Document 95879

EXPERIMENT 10: Soap Swirls
Challenge: See how water moves—go with the flow!
• Clear plastic bottle or
jar with a tight-fitting,
screw-on cap or lid
(A clear plastic water
bottle, especially one
with ridges, works great)
• Liquid hand soap that has glycol
stearate in it (The brand we used is
Colgate-Palmolive’s Softsoap®, but
any brand of liquid soap with “glycol
stearate”—not “glycol distearate”—
will work; check the ingredients on
the label.)
• Water
• Food coloring
• Clear tape
Screw the cap on the bottle. Turn
the bottle upside-down a few
times to mix the soap and water.
If you get foam, take the cap off
and trickle some more water
into the bottle. The foam will
run over the edge. Recap the
bottle tightly.
Twirl the bottle slowly. What do
you see? What happens when you
stop twirling the bottle?
What happens if you spin
it quickly?
Fill the bottle or jar about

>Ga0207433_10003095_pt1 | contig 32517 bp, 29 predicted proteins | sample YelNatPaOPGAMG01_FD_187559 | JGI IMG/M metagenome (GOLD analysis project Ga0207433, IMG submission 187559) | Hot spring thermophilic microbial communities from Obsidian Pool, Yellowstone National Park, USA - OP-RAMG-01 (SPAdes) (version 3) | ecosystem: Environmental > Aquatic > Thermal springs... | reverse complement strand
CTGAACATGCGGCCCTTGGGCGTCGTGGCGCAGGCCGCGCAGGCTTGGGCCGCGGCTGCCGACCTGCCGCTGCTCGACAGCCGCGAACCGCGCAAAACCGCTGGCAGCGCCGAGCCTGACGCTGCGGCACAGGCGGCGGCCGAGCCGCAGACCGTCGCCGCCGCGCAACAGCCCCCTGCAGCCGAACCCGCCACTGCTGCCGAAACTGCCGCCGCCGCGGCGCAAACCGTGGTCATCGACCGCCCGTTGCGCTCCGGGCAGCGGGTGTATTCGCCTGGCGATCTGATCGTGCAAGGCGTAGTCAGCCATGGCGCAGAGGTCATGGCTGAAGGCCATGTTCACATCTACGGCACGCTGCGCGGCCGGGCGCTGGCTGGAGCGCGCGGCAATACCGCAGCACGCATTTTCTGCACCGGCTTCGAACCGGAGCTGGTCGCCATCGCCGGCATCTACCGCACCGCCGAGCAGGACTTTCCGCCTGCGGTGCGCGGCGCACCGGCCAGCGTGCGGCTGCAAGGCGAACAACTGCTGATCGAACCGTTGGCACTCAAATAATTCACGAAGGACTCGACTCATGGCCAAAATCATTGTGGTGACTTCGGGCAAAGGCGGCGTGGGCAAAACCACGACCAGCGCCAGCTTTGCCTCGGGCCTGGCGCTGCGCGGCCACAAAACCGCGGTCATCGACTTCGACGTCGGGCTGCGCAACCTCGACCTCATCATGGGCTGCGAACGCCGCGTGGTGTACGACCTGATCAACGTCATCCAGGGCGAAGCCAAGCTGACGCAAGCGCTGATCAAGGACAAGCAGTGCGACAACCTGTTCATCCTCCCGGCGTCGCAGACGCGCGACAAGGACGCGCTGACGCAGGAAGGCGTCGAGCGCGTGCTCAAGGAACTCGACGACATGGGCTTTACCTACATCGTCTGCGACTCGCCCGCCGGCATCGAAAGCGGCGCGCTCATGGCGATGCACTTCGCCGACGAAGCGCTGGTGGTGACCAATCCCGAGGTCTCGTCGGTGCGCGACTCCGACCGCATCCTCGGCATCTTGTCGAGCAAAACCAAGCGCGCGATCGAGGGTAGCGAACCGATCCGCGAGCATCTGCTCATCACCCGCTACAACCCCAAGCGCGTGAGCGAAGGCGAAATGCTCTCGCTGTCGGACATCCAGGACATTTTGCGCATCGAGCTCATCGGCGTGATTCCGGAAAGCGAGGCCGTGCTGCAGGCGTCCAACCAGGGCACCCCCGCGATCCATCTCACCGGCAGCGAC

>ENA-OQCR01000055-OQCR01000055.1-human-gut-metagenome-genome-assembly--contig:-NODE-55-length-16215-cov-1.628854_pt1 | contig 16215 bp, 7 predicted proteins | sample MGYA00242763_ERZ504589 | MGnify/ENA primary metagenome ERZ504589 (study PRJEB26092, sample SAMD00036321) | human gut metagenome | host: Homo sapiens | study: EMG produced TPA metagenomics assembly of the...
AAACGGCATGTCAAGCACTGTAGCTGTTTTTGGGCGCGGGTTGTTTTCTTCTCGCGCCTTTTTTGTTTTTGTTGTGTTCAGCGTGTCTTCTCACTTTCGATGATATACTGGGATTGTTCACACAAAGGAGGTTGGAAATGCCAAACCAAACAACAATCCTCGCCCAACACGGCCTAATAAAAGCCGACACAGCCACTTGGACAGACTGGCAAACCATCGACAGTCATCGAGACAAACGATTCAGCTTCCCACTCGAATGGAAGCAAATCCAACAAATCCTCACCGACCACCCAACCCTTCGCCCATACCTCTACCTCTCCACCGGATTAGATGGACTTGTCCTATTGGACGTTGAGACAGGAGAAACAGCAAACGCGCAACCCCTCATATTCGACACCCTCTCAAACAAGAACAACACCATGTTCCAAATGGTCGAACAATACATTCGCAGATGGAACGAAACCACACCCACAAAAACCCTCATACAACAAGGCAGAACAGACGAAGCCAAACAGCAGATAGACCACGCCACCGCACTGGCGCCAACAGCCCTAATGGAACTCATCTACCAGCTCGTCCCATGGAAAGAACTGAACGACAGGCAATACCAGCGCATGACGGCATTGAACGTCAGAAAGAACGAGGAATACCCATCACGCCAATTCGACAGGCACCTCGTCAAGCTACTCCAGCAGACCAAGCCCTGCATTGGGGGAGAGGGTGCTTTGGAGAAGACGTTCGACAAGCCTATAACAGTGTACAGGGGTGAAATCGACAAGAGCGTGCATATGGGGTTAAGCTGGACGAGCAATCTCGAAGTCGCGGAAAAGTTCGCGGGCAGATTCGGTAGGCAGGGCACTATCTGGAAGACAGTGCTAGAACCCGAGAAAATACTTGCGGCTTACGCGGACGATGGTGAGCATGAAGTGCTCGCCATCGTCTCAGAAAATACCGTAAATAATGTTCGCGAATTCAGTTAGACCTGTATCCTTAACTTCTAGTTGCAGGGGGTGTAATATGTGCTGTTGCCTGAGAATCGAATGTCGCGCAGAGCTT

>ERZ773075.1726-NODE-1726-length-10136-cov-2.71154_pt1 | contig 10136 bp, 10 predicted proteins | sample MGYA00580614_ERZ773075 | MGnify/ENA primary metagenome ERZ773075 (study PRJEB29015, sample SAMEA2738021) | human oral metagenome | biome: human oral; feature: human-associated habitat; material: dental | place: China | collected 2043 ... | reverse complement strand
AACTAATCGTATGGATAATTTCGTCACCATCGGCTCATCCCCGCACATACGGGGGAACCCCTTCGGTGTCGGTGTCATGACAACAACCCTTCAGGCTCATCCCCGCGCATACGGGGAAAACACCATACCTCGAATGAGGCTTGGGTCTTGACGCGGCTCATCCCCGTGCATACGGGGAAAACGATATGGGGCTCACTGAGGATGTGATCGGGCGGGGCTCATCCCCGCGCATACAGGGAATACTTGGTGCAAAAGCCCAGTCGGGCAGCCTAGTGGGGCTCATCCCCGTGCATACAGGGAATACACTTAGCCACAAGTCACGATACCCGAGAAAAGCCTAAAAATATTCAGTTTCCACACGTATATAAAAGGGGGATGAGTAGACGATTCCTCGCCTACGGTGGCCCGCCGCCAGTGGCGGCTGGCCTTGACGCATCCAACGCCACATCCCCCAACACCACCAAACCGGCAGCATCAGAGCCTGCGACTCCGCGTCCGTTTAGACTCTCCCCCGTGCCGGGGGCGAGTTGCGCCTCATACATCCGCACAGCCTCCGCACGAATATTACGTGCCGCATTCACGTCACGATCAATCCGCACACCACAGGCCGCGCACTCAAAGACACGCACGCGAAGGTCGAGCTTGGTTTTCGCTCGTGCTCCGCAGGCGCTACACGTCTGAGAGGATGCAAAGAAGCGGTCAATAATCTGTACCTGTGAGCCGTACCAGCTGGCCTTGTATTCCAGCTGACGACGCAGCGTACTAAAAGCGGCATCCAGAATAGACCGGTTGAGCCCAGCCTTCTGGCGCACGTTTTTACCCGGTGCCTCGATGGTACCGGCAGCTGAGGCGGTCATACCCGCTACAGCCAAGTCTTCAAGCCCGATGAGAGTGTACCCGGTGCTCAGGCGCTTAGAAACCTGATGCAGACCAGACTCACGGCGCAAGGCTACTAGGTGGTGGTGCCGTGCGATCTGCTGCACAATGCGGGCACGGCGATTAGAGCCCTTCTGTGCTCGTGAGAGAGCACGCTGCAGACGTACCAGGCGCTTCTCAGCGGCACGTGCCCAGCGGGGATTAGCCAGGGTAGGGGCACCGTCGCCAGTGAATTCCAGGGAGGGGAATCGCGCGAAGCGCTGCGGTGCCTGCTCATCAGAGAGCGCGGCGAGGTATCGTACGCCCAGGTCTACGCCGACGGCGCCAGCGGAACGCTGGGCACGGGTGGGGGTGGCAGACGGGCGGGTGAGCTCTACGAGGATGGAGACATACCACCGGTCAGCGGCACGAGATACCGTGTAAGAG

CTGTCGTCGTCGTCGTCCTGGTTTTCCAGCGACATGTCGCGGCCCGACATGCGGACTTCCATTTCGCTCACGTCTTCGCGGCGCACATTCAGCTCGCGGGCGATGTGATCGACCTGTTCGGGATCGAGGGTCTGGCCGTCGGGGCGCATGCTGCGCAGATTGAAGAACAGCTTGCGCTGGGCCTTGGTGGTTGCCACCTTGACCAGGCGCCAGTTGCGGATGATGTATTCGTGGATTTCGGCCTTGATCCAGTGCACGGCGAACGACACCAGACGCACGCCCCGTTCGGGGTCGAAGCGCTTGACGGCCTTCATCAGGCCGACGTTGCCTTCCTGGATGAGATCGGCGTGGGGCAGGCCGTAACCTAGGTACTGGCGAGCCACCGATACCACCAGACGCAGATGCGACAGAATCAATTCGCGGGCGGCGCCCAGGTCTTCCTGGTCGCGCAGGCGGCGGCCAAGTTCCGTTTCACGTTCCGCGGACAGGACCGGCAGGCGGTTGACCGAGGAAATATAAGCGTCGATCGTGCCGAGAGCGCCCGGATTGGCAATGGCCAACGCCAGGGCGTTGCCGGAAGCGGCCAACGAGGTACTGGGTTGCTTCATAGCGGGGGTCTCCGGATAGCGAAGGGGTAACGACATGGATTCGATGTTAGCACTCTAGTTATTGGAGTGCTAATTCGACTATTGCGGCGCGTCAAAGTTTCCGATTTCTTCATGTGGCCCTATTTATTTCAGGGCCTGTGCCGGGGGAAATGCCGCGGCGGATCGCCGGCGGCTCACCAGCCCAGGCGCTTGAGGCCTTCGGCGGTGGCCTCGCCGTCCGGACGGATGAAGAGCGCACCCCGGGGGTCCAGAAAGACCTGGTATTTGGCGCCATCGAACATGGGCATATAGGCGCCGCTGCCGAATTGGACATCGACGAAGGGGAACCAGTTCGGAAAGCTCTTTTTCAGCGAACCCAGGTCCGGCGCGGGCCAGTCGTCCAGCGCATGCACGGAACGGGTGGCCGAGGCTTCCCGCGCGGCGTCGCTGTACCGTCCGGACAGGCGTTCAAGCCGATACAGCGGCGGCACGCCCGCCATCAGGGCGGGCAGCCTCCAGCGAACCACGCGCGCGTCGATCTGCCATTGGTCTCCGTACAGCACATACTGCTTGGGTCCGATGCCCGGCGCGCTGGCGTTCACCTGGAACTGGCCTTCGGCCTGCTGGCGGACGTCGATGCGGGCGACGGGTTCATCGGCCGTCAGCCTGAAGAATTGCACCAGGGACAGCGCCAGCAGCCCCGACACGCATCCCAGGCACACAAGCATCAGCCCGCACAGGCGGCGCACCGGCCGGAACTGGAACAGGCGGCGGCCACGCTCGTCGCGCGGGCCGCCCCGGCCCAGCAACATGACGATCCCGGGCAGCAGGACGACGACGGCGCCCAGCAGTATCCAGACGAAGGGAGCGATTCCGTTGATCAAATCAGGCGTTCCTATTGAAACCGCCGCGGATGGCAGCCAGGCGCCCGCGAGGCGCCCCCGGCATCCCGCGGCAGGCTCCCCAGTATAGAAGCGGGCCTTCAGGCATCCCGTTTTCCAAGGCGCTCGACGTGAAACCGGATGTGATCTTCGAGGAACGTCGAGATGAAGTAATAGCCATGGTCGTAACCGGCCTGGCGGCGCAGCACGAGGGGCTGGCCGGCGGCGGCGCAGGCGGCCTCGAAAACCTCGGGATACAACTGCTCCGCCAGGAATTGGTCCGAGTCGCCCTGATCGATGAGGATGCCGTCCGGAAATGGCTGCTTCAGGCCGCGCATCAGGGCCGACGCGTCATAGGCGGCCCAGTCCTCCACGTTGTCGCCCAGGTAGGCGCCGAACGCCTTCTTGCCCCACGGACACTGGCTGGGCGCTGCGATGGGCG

1/4 full with liquid soap.
Add a drop or two of food coloring. The
coloring will make the swirls easier to see.
Turn on your faucet so you
have just a trickle of water.
Use that to fill up the rest of the
bottle. (If you run the water too
hard, you’ll get foam.) Make sure
that the water fills the bottle all
the way to the very top.
Dry the bottle and the cap, then
wrap clear tape around it so the
bottle won’t leak.
Try shaking the bottle
up and down or side
to side. What different
patterns do you see
inside the bottle?
For more fun and conservation-related experiments, please visit
EXPERIMENT 10: Soap Swirls
Challenge: See how water moves—go with the flow!
If the liquid inside the bottle looks like it’s all one solid color, just
twirl or shake it again to make more patterns. If the cap on the
bottle is sealed, Go with the Flow can last for years.
• What kind of patterns do you see in your bottle? What do you see
when you turn the bottle slowly? Do you see smooth streaks in the
water? When layers of water are moving slowly and smoothly past
each other, you get this pattern, which scientists call laminar flow.
• What happens when you suddenly stop turning the bottle? What
happens when you turn it very fast? Do you see lots of swirls and
wavy patterns? When one layer of water moves rapidly past
another layer of water, it causes turbulence, which you see as
swirly patterns.